I have just finished book two of three in my Hope Series. Editing done. Formatting done. Cover done. I should be dancing down the street. Right?
My neighborhood book club suggested we read my book next month. My answer: HELL NO.
Why would I say no to a group of ladies willing to buy my book? I want people to read – and hopefully enjoy – Journey to Hope. I want people to enjoy it so much they read the first book Decide to Hope and recommend both to everyone!
Heck, I even want OTHER book clubs to read my book. I’ve created a list of questions to make it easier on book clubs. But MY Book Club? HELL NO.
To make this easier to understand, let me put you in a scenario and see how you feel …
You are sitting with ten or fifteen friends, enjoying wine and cheese, pretending not to gossip but nattering about who did what and to whom.
Now, imagine the friend to your left says, “Put your kid in the center of the circle and we’ll tell you everything that’s right about your child. But, of course, we’ll spend more time pointing out everything that’s wrong.”
Would you say, “Sure, that sounds like fun?”
A book is like a child. In some ways, a book is more intimate. My children are shaped by me but also by the world. My children have unique personalities that I had nothing to do with creating. What is “right” or “wrong” with them is a combination of influences.
My book however is 100% me. Whatever is ‘wrong’ is my ‘fault’. Putting a book into the world is, by far, one of the most vulnerable things I have ever done. EVER.
Yes, I want reviews – need reviews. I want to know what people like and didn’t like. I want people to tell me if my book made an emotional impact. And, yet, reading those reviews is hard, hard, hard. With my first book, I never read one review. Shameful but true.
But I don’t want – cannot imagine – could not survive – sitting in a group while people attack ME. I am not my characters Kathleen or Matt. But they are ME. Does that make sense?
I know what you’re thinking – “your book club wouldn’t attack your book”. They may not. But attacking a book is what book clubs do.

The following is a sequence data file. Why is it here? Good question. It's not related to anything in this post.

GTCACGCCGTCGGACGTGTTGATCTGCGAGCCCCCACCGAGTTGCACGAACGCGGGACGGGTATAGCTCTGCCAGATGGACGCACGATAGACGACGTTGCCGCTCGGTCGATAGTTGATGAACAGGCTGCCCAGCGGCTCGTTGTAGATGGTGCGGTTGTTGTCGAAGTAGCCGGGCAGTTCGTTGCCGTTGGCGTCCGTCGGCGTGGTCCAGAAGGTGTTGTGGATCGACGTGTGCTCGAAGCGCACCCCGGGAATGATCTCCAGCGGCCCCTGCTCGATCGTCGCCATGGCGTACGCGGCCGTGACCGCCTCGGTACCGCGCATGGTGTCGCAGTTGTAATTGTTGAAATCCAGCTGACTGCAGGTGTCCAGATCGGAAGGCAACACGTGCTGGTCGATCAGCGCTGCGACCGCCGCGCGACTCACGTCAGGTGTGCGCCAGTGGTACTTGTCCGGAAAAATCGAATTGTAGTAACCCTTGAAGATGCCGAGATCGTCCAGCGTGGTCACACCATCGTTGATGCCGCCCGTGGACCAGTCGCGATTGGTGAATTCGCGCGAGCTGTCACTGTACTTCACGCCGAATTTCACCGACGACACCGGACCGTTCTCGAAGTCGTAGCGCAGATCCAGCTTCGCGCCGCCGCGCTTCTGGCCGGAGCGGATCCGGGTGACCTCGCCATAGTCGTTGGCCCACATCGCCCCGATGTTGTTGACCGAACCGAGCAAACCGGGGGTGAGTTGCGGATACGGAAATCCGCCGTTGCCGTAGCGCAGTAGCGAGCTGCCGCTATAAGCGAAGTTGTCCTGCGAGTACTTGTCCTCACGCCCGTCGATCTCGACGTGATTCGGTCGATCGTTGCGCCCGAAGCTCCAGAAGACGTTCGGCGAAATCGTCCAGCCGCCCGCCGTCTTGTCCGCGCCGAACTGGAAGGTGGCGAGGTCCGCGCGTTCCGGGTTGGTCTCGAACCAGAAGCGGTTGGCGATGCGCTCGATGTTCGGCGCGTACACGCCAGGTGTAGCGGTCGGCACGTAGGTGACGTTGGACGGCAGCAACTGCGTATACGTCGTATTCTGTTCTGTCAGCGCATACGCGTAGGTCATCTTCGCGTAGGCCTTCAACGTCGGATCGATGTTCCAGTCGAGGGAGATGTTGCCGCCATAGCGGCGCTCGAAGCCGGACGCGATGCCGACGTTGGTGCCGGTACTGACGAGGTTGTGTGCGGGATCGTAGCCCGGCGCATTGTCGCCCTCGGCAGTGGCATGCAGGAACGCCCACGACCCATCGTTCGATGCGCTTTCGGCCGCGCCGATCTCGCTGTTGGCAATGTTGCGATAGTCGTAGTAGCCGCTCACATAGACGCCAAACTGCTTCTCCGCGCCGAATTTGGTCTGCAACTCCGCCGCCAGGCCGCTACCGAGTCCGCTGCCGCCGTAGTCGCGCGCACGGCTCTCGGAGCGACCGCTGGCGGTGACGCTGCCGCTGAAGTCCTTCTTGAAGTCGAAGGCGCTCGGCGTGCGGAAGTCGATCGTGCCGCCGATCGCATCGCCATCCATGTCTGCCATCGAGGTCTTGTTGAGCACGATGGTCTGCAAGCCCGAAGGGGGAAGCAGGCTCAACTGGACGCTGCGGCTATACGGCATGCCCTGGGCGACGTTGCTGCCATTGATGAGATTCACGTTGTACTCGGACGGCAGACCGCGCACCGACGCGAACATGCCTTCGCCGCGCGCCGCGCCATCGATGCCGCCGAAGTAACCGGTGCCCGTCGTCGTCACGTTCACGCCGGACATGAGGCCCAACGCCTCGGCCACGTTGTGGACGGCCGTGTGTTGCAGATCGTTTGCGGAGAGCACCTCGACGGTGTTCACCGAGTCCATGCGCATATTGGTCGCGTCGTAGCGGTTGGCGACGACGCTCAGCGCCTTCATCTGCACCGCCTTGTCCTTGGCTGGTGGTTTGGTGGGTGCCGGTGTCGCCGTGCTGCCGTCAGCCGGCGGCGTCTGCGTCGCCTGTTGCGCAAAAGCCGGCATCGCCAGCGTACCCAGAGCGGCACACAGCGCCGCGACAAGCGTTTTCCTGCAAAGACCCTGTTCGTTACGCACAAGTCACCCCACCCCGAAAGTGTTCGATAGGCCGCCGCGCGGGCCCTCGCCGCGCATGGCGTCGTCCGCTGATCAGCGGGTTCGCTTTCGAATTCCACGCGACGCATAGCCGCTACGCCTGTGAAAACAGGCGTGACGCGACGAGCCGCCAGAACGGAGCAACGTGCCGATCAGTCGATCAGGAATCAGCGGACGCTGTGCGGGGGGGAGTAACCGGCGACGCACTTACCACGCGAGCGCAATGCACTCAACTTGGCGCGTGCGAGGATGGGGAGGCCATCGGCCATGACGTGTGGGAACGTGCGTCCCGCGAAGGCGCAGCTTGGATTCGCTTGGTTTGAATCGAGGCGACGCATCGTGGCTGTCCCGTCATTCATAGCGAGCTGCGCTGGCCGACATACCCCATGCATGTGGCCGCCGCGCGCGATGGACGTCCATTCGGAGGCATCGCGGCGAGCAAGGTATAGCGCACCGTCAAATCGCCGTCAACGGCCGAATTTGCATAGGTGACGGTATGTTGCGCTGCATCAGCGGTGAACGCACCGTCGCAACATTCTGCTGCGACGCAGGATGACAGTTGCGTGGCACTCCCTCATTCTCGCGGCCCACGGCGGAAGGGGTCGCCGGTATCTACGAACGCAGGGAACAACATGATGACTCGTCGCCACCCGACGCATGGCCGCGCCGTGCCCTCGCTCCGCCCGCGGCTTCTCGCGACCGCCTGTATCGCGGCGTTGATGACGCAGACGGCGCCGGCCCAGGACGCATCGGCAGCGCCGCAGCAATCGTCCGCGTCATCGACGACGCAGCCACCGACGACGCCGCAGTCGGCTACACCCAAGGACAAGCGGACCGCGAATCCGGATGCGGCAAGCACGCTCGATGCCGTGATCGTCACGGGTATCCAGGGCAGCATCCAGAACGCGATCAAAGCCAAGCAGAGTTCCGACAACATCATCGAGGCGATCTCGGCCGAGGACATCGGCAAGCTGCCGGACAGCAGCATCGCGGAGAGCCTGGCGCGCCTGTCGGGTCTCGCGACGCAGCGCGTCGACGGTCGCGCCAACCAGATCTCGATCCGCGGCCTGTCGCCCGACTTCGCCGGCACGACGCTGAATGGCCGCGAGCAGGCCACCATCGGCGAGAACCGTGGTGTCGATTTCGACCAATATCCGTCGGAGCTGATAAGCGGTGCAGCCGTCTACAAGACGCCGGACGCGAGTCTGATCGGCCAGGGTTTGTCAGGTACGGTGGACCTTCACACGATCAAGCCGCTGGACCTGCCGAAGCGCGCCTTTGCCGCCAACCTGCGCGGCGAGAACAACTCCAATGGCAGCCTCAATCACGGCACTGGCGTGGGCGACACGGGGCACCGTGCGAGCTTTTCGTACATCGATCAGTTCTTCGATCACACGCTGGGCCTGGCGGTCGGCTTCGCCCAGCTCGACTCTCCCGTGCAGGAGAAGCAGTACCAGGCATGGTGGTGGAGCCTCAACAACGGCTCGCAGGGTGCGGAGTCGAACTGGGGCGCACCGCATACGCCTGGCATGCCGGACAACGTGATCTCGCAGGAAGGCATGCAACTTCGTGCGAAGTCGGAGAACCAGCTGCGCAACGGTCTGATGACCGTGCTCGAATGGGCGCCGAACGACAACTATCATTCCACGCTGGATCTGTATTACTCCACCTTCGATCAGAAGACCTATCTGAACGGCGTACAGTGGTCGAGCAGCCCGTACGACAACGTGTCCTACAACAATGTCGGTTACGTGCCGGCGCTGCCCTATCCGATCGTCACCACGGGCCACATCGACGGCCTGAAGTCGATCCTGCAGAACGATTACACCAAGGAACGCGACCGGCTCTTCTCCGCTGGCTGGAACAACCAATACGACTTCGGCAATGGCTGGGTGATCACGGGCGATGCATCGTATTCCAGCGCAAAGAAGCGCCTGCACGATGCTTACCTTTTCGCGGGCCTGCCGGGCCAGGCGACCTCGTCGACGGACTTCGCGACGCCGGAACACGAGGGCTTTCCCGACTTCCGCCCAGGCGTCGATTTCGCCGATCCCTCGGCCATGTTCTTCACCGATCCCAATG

Here is what I ask at every book club:
All of those questions are asked before we actually discuss the story. Each and every one of those questions is an opportunity to “attack” a book.
So, you have – bravely or stupidly – agreed to put your child in the center of the group. Here is what they will ask:
ALL good stories are written on the premise of schadenfreude. Schadenfreude is “delighting in the misery of others”.
Sitting in a group while my friends vivisect my book or my child or my husband is the very definition “delighting in the misery of others.” YIKES. HELL NO.
My characters, Kathleen and Matt, are about to enter the world and are subject to all the criticisms the world can sling at them. Each arrow hits ME in the solar plexus. Takes my breath away. Sends me into the “who do you think you are to write a book?” cave.
It’s worth it. Kathleen and Matt deserve to have their story told.
It’s worth it. I worked hard to portray a dramatic PTSD story – the fears and hopes for the sufferer and her family.
It’s worth it. But, damn, it’s HARD HARD HARD.
Do other authors feel this way? I don’t know. But I’d bet on it.
I hope you read it. I hope you love it. I hope you go to Amazon and Goodreads and anywhere else and sing my praises. I hope you demand your book club read it. Just don’t invite me.
I promise to grab my wine, enjoy my cheese and crackers, and read every single review!
If you have an author in your life, pat them on the back for their bravery. The only way someone would put a book on the market is because they dug deep and found courage.
The title of the book is Journey to Hope – that’s what every author goes through – a journey to tell someone else’s story and a hope that someone will like it.
In April 2012 I had a mental breakdown. The real thing. I have about 36 hours that I don’t remember....